Pakistan’s ruling government is facing a political crisis. Back in South Africa, expatriate Pakistanis have little alternative but to watch as the situation unfolds.
“We are supporting Imran Khan, because we want change. We already tried this prime minister two times, and there’s nothing,” said Naveed Raja, from behind the counter of a cellphone shop in Cape Town.
Raja is referring to Nawaz Sharif, who was elected as the government leader for the third time last year. But opposition figures, including cricketer-turned-politician Imran Khan and religious leader Tahir-ul-Qadri, have contested the elections and accusing Sharif of voter fraud.
Khan has called for Sharif’s resignation, but the prime minister has refused to relinquish control of the government. Over the past three weeks, protestors have taken to the streets to demonstrate against corruption and poverty.
But Pakistanis living in South Africa are far removed from what’s happening at home.
“I’m not so much in there, so I don’t know what they are doing. I don’t even know if I can vote from here,” said Haider Ali Malik, a 42-year-old cellphone retailer from Lahore who has lived in South Africa for the past 15 years.
Last weekend, the protests turned violent as thousands of Pakistanis marched to parliament and the prime minister’s residence in Islamabad, armed with wooden clubs and wire-cutters. Police launched a counter-offensive, which killed three demonstrators and left hundreds injured.
“I saw [the protests] and I was feeling so bad. It’s not only me, I think each and every one that saw those things, they’re not feeling good,” said Shafiq Muhammad, another Pakistani living in Cape Town.
Pakistan, which has nuclear capabilities, has been described as “coup-prone nation” after years in which power has been determined through military intervention. The country is already troubled by widespread poverty, and military intervention would result in the loss of billions of dollars worth of aid and loans.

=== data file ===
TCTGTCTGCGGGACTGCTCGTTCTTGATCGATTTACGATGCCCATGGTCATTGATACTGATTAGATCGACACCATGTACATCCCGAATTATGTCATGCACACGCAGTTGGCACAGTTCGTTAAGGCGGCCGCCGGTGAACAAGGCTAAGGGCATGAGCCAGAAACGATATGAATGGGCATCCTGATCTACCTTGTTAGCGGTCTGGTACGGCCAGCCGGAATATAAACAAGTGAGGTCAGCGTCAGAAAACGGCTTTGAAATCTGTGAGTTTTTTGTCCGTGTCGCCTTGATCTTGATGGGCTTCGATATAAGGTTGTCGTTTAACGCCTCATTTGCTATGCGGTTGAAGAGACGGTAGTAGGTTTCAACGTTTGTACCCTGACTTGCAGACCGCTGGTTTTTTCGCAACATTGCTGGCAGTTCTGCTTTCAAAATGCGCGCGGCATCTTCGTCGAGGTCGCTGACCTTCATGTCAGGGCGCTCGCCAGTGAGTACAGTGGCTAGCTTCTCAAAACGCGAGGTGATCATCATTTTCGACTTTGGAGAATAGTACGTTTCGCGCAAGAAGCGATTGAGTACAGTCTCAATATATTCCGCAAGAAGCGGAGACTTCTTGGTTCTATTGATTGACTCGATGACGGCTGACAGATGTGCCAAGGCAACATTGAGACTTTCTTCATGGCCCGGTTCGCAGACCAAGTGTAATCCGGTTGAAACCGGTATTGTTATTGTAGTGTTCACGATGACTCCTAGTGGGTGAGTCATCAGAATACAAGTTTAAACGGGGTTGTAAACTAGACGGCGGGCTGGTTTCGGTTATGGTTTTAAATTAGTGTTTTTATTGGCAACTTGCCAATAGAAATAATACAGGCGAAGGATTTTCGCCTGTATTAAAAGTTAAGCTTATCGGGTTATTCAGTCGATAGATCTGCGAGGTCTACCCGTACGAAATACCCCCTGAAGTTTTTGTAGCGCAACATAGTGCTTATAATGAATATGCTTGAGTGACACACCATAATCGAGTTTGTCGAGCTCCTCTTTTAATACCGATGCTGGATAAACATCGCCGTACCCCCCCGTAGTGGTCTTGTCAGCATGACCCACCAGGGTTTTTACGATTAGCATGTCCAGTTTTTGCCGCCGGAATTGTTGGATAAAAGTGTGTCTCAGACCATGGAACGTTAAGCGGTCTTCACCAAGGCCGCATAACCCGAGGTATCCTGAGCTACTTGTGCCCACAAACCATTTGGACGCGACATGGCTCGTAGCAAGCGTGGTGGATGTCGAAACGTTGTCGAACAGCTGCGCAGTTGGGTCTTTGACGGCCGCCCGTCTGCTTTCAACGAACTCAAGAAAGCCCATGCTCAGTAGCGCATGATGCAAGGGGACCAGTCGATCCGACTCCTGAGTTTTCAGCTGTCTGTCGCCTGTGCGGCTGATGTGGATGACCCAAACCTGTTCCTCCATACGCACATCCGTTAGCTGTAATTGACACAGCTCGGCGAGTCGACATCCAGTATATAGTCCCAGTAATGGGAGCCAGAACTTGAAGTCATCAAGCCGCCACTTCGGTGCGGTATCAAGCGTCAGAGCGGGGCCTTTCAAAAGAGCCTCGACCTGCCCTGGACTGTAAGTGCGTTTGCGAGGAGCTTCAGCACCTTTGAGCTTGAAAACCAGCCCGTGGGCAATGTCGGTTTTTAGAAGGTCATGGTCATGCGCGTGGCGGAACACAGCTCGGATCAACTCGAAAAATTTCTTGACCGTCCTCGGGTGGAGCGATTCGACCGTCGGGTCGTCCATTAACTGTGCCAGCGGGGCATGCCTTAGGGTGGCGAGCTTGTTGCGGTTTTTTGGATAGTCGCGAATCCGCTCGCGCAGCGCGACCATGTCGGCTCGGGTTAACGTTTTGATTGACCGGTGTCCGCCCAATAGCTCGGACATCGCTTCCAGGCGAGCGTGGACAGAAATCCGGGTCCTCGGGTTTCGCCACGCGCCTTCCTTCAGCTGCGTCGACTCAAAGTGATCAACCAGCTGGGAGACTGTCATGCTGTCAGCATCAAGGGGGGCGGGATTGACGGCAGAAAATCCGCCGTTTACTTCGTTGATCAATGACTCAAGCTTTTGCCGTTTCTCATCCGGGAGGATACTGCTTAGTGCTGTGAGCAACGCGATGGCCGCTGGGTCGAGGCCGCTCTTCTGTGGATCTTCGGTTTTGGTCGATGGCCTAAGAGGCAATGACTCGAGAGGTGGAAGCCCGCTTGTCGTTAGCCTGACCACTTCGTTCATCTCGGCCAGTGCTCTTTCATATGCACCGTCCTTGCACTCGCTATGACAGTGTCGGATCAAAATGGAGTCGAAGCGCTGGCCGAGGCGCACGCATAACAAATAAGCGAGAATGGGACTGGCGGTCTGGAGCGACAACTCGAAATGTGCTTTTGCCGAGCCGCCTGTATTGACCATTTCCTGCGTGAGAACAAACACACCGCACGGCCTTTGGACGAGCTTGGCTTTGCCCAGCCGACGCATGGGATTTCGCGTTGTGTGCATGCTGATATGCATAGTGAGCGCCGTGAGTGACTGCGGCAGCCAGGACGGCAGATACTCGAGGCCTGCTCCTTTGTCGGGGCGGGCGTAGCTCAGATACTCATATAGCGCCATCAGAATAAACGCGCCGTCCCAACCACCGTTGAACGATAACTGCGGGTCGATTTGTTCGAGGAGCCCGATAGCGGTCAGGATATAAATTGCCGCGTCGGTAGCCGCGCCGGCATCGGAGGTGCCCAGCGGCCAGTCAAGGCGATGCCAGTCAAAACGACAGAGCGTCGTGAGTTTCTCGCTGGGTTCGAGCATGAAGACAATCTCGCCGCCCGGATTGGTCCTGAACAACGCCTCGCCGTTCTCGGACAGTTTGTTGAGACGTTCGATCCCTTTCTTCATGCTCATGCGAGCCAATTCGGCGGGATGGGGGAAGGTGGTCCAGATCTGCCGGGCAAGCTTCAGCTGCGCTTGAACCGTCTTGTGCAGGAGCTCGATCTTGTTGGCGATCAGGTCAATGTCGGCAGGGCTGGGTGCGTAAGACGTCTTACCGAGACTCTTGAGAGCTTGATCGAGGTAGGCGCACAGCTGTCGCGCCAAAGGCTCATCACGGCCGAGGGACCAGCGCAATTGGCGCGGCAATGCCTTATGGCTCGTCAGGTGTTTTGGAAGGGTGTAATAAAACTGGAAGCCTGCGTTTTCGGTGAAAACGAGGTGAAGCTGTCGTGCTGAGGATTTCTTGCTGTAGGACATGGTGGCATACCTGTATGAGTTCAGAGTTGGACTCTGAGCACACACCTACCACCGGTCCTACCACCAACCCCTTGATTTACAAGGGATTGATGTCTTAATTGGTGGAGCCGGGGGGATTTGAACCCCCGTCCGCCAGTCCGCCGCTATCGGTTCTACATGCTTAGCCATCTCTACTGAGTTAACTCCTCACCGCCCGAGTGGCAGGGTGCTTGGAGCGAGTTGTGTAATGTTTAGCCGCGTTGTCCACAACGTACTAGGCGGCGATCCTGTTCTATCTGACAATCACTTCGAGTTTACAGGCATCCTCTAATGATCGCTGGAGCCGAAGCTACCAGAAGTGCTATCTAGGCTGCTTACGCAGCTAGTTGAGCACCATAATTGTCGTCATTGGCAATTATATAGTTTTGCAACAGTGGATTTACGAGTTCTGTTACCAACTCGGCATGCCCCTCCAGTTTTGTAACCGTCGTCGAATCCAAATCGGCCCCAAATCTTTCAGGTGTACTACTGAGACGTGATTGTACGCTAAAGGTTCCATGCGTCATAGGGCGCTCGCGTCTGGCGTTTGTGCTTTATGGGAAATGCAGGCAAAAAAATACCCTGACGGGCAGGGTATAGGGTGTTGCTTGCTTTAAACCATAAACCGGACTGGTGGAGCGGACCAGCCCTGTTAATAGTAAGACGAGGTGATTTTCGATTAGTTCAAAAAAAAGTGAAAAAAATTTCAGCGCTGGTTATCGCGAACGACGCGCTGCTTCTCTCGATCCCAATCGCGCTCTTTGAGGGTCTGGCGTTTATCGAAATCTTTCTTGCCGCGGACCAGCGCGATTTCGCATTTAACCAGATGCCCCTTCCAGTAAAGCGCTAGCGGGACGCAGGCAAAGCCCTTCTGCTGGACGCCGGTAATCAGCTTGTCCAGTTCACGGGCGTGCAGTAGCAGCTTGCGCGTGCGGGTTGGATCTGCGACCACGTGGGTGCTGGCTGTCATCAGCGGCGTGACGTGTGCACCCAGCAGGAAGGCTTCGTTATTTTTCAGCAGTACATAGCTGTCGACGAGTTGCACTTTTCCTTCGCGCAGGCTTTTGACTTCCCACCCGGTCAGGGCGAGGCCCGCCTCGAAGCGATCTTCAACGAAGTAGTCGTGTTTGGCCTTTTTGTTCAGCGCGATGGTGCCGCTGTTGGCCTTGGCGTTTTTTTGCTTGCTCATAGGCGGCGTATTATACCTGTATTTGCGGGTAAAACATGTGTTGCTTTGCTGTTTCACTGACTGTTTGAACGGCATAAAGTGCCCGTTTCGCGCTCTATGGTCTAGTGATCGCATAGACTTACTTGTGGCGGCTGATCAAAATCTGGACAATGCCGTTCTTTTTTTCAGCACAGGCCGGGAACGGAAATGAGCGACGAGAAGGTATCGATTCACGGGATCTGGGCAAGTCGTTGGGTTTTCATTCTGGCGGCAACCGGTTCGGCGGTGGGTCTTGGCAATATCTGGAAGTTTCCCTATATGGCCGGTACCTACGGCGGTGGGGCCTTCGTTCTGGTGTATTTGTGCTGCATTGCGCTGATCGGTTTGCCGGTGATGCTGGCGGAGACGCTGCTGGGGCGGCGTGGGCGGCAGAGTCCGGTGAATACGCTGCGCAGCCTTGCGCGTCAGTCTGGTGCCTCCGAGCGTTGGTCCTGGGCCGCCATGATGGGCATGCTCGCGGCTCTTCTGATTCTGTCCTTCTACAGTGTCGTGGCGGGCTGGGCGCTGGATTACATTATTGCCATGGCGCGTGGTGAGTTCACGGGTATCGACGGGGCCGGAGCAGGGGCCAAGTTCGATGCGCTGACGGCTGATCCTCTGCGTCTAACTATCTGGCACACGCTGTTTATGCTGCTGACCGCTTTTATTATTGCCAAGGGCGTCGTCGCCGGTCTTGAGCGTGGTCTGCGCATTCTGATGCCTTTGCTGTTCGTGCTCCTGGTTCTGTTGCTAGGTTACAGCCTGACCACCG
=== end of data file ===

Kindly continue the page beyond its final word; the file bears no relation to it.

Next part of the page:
“People don’t have jobs there, [there are] some many people there with no food to eat, and I feel bad,” said 32-year-old Muhammad Abbas, who works as a barber in Cape Town to support his wife and children back in Pakistan.
On Friday, talks between the Pakistani government and the opposition resumed, with the leaders attempting to find a solution to the political chaos. The negotiation process is centred around Khan’s demands which include the prime minister’s resignation, a new election and the implementation of electoral reforms.
But reports indicate that the government has accepted five of Khan’s six demands, and the opposition may be willing to back down on its demand for Sharif’s resignation.
After years of living in South Africa, many Pakistanis may have lost confidence in the political landscape in their home country. Still, they hold on to the hope that whoever is in government will get back to the business of improving citizens lives.
“They are our people there in Pakistan and we want to protect them. We just want the right people to be in the government,” said Ahsan Ullah.
– Images via Wikimedia Commons